Subpart C – Design Controls

Section 820.30 – Design Controls
(g)Design validation.
Each manufacturer shall establish and maintain procedures for validating the device design. Design validation shall be performed under defined operating conditions on initial production units, lots, or batches, or their equivalents. Design validation shall ensure that devices conform to defined user needs and intended uses and shall include testing of production units under actual or simulated use conditions. Design validation shall include software validation and risk analysis, where appropriate. The results of the design validation, including identification of the design, method(s), the date, and the individual(s) performing the validation, shall be documented in the DHF.

Compliance for Dummies

The doctor purposely decided to just cover one segment of design control this week, as to adequately cover all of design control in one blog article is just not possible, even for Dr. D. In breaking down the QSR requirements, DV can be broken down into a 6-Step Model. In fact, let’s call it Dr. D’s 6-Step DV Model. Remember, the purpose of DV is to ensure that the devices being designed conform to the proposed intended use and specified user needs (use the product specification for guidance).

  • Step 1 (Manufacturing Test Samples). Best practice is to ensure that DV is performed using samples manufactured under normal operating conditions or in conditions that can be deemed as equivalent.
  • Step 2 (Risk Management). Ensure risk management is an essential ingredient (EN ISO 14971:2012) of the DV process. Note: The last time Dr. D checked, ISO 14971:2007 was identified by FDA as a consensus standard.
  • Step 3 (Software Validation). Remember, our friends from the agency also care about software, so it is a fundamental requirement to validate software, if deemed applicable for the finished medical device.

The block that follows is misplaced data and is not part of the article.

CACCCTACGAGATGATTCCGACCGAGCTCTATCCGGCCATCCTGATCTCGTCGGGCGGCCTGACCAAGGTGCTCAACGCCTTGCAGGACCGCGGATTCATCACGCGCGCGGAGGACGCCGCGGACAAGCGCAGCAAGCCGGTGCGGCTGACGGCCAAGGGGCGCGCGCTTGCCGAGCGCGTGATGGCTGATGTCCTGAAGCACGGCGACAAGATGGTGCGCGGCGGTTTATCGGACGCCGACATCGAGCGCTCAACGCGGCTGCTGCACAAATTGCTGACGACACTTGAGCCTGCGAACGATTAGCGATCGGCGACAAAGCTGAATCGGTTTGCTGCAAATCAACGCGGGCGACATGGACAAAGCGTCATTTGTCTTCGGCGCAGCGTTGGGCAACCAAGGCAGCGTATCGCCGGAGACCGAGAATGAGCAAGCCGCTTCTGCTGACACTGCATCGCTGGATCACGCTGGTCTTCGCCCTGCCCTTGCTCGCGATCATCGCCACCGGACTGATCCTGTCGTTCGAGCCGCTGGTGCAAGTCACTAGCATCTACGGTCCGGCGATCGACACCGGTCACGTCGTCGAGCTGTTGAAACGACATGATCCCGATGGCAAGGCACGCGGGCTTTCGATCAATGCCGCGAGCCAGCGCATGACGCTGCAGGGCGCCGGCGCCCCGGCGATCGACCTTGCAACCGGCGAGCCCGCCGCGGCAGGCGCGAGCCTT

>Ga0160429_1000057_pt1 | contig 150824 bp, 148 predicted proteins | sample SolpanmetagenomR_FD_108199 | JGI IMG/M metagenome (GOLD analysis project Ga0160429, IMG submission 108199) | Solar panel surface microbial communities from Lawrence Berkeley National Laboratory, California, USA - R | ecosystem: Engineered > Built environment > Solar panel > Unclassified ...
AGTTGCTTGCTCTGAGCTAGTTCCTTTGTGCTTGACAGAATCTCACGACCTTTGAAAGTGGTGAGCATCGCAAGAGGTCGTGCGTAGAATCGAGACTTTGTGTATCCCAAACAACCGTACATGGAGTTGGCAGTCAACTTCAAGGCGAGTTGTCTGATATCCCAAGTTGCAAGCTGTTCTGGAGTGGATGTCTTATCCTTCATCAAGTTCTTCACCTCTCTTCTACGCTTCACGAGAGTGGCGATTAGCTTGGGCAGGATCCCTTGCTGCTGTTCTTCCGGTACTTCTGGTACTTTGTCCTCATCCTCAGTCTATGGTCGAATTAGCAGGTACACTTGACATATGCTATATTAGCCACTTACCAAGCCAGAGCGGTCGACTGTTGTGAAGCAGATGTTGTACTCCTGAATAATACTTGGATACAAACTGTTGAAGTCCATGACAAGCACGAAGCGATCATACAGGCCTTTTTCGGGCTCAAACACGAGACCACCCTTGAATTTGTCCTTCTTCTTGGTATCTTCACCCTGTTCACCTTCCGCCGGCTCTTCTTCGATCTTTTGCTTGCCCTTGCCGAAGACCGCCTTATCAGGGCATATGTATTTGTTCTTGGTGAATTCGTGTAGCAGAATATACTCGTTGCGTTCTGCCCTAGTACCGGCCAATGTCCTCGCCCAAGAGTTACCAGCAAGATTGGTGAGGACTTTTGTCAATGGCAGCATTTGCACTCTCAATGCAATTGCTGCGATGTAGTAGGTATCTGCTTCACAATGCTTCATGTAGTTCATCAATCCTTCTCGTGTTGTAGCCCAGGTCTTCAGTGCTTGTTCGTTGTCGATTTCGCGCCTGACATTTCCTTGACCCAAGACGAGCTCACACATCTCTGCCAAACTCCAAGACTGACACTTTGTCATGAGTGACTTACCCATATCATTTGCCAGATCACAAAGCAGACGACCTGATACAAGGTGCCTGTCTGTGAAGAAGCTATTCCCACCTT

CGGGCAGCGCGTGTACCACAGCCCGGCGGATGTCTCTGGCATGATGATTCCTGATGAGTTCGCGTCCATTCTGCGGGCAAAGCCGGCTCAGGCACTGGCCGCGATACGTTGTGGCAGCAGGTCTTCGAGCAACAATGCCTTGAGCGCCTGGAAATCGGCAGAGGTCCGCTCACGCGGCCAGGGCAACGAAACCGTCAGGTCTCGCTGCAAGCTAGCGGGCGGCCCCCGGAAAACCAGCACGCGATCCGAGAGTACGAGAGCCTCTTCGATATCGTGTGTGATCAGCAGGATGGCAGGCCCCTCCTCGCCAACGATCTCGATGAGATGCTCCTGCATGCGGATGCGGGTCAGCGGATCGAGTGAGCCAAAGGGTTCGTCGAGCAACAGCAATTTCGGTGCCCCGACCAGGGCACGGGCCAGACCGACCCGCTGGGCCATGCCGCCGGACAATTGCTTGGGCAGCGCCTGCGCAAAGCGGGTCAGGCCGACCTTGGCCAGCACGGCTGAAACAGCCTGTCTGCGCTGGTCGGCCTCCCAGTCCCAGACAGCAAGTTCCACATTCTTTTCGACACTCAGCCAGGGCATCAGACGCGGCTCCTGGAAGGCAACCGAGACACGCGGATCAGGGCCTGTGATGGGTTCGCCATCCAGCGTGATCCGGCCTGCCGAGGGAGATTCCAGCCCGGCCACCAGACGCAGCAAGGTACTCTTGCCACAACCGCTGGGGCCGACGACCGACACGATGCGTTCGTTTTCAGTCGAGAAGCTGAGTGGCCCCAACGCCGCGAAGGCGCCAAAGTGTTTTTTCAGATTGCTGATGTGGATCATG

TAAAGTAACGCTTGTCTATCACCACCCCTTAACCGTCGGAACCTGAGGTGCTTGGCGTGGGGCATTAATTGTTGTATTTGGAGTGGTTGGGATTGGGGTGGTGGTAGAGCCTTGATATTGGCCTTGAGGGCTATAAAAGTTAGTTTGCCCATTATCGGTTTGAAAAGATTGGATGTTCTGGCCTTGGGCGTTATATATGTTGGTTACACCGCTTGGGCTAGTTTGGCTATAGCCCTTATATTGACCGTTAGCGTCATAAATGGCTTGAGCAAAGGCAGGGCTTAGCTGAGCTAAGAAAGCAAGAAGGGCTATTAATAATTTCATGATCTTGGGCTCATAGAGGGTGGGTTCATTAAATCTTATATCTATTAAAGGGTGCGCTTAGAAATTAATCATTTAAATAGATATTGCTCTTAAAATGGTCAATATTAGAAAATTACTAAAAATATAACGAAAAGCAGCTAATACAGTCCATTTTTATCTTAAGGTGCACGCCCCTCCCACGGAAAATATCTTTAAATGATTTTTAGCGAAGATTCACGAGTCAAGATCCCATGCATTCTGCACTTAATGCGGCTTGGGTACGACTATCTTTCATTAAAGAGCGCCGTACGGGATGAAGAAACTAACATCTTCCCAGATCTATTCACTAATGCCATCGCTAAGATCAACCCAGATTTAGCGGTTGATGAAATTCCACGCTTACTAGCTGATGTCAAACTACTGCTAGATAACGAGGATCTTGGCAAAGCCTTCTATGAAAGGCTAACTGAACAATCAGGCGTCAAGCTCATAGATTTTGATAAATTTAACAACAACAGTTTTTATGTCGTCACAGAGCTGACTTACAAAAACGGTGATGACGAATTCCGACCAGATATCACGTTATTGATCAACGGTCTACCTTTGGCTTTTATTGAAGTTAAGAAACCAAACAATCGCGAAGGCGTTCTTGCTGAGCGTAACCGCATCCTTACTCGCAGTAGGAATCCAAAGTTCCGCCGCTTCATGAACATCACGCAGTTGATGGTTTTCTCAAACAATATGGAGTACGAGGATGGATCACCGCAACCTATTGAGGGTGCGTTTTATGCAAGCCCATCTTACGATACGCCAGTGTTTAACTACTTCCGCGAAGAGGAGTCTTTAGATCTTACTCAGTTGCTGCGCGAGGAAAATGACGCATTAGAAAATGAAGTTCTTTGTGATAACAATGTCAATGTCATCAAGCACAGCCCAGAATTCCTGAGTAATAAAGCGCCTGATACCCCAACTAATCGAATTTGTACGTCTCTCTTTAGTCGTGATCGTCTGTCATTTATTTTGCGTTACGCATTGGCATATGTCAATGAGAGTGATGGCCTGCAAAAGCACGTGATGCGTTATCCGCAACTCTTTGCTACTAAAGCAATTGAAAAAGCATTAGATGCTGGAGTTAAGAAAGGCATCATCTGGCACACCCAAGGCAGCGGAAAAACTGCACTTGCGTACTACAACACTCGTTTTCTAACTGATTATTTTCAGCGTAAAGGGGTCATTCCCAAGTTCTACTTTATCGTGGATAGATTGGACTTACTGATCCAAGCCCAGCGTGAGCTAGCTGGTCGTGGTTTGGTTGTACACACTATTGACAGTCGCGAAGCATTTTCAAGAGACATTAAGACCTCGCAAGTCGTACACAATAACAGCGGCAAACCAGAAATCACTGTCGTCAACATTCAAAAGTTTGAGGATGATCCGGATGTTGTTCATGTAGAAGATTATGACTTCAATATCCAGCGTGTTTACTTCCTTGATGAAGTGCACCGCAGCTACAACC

• Step 4 (Testing & Inspection). All product testing and inspection should be performed under actual production conditions. However, simulated use conditions are acceptable.
  • Step 5 (Protocol & Report Generation). DV testing always requires a: (a) well-written protocol; (b) trained operators; (c) sample sizes premised on written rational (attribute versus variable); (d) suitable test, calibrated measuring, and calibrated monitoring equipment; (e) an appropriate application of statistical analysis; and last but not least, (f) a validation report that captures all of the relevant DV information (note: it is retained in the Design History File (DHF).
  • Step 6 (Written Procedure). Finally, and yes this is Dr. D’s broken record time; “please do not forget about scripting a robust procedure for DV.” If the decision is to incorporate all design control requirements into on robust procedure; well that is acceptable too.

Takeaways

For this week’s guidance, the doctor will leave the readers with five takeaways.

  1. DV is a salient requirement when designing and developing finished medical devices that are safe and effective in their use.
  2. Some design changes may require a new 510(k) or PMA supplement (premised on device class – II or III).
  3. DV starts with a robust protocol.
  4. All DV work must be documented in a written report.
  5. All DV activities are retaining in the DHF.

In closing, thank you again for joining Dr. D, and I hope you find value in the guidance provided. Until the next installment of DG – cheers from Dr. D. and best wishes for continued professional success.

References

  1. Code of Federal Regulation. (April 2014) Title 21 Part 820: Quality system regulation. Washington, D.C.: U.S. Government Printing Office.
  2. Devine, C. (2011). Devine guidance for complying with the FDA’s quality system regulation – 21 CFR, Part 820. Charleston, SC: Amazon.
  3. Devine, C. (2013). Devine guidance for managing key attributes of a FDA-compliant quality management system – 21 CFR, Part 820 Compliance. Charleston, SC: Amazon.
  4. FDA. (February 4, 2015). Inspections, Compliance, Enforcement, and Criminal Investigations. Verichem Laboratories, Inc. Accessed April 7, 2015. Retrieved from http://www.fda.gov/ICECI/EnforcementActions/WarningLetters/ucm433248.htm

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Dr. Christopher Joseph Devine, President, Devine Guidance International